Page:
The Century series was Alco’s last stand. Like Baldwin’s Sharknose diesels a decade before, the Century lineup, introduced in 1963, was a final attempt by one of America’s big three steam builders to stay relevant in the diesel market. Just three years earlier, former Alco partner General Electric had inaugurated the second generation of diesel power with its innovative U25B, and would soon usurp Alco as the number two firm in the locomotive business — a business dominated by an auto maker. With its back against the wall, Alco resorted to sheer muscle to try to win the day.
In the early 1960s, the generation of engines that had dieselized America was beginning to wear out. As manufacturers marketed second generation replacement power, one of their key selling points was “unit reduction” — replacement of lower-power first generation units with a smaller number of new, higher-power units. Compared with its 2500 hp rivals, GE’s U25 and EMD’s GP35, Alco’s C-628 (“Century series, 6-axle, 2800 hp”) was a beast — at least 30 tons heavier and nearly five feet longer than either of its competitors, and easily able to outpull them both. Alco’s claim that the C-628 was “the most powerful single-engine diesel locomotive ever built in the United States” was no idle boast. In an attempt to address dependability issues that had dogged earlier Alco diesels, Alco’s designers incorporated numerous reliablity improvements into the C-628 and its four-axle companions in the Century series — including pressurized air circulation in the engine room to keep out dirt (an idea pioneered on GE’s U-boats) and a claimed 8 years between major engine overhauls. Alco’s salesmen boasted that the C-series would cut operating costs by a whopping 44% versus a 10-year-old engine.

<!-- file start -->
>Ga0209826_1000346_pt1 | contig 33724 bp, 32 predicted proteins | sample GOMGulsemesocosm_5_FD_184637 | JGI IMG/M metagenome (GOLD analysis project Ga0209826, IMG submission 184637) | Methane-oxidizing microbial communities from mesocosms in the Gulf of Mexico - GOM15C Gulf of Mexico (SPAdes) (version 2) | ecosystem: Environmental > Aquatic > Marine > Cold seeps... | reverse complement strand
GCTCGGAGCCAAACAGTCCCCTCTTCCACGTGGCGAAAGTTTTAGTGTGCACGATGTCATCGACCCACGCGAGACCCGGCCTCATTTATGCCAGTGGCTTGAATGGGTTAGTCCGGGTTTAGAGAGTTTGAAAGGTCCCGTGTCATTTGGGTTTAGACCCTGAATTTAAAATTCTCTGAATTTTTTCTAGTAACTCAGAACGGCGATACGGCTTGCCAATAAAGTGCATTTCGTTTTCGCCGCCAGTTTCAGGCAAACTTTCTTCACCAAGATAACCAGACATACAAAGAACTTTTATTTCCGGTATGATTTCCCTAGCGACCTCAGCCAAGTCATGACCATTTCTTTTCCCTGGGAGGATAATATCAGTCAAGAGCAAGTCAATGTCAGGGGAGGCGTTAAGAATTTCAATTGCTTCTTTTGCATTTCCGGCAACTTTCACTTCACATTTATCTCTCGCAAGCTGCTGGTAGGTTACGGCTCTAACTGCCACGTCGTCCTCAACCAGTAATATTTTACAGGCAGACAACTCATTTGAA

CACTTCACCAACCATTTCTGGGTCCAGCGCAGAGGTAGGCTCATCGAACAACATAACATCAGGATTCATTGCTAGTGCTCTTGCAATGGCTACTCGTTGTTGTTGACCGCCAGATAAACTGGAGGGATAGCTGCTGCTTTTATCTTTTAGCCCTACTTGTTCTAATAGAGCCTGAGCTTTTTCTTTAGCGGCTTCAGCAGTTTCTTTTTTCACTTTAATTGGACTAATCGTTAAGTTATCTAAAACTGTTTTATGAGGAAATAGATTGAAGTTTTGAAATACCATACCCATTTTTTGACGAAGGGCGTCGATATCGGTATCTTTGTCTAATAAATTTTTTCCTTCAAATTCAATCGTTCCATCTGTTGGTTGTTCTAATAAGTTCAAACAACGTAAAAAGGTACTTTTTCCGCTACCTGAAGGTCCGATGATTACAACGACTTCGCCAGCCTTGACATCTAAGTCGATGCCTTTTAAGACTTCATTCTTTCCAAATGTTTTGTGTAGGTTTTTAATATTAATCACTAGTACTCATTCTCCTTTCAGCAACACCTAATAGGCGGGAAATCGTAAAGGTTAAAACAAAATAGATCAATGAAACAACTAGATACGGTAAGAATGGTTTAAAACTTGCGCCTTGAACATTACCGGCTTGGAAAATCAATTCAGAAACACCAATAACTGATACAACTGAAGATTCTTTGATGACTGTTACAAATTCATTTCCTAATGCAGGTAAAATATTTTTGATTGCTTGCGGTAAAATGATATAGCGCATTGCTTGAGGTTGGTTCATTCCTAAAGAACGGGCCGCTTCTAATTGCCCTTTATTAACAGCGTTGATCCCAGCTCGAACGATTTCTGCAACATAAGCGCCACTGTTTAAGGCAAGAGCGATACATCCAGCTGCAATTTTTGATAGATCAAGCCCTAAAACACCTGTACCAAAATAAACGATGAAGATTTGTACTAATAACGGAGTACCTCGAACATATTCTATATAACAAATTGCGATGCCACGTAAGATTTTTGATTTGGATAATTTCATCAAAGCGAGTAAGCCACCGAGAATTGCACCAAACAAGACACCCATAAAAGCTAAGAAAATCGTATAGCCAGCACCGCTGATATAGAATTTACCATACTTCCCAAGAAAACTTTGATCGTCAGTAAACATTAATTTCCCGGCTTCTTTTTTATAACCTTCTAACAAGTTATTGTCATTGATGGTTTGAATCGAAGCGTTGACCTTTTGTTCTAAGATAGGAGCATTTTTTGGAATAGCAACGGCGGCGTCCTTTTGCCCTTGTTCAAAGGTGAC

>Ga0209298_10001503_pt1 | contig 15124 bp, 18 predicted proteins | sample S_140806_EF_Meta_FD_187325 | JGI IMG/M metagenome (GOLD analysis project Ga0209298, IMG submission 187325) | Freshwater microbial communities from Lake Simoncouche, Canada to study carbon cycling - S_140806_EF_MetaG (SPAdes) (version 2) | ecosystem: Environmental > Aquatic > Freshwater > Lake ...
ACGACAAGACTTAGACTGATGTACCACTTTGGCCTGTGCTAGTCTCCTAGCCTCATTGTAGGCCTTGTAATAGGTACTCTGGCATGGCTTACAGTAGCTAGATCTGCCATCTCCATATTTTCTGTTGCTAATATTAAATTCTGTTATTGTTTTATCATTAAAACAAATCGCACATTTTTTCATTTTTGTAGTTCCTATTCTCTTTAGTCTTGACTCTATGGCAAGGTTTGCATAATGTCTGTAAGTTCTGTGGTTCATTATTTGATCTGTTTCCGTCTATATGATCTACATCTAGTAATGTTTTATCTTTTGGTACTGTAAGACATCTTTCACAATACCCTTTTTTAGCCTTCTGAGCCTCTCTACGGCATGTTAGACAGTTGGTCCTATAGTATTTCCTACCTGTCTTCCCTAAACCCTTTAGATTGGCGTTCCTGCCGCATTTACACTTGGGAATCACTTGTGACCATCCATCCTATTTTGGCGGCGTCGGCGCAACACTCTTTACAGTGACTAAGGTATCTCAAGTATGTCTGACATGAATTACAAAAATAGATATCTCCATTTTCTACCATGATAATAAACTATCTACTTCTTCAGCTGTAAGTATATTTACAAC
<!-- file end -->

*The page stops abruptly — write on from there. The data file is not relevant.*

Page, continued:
Unfortunately, however, the game had already been lost. With EMD having a firm grip on the market and GE coming up fast, the C-628, the best-selling model in the Century lineup, sold only 186 units from 1963-1968, compared with over 1300 GP35s and nearly 500 U25Bs. Most C-628 sales were to existing Alco customers, who were largely pleased with the engine’s 70 mph top speed and ability to haul tremendous loads. On roads with lighter track structure, however, the Alco’s tremendous weight and power proved damaging to the rails, hurting sales and causing some roads like the Monon to sell their units within a few years.
But in many cases, the rugged engines outlasted the company that built them and even the first railroads that owned them. The Pennsy’s C-628s were passed to the Penn Central and, along with the Lehigh Valley’s units, to Conrail in 1976, where they served another two years before retirement. And in 1973, the Chicago and North Western purchased the Norfolk and Western’s C-628 fleet and ran it for another 14 years. Alco, meanwhile, had shuttered its Schenectady locomotive plant in 1969 and sold its designs to its Canadian cousin, the Montreal Locomotive Works. After many changes in corporate ownership, Alco designs are still alive today in India, where a large number of diesels are driven by descendants of the same Alco 251 diesel motor that powered the Century series.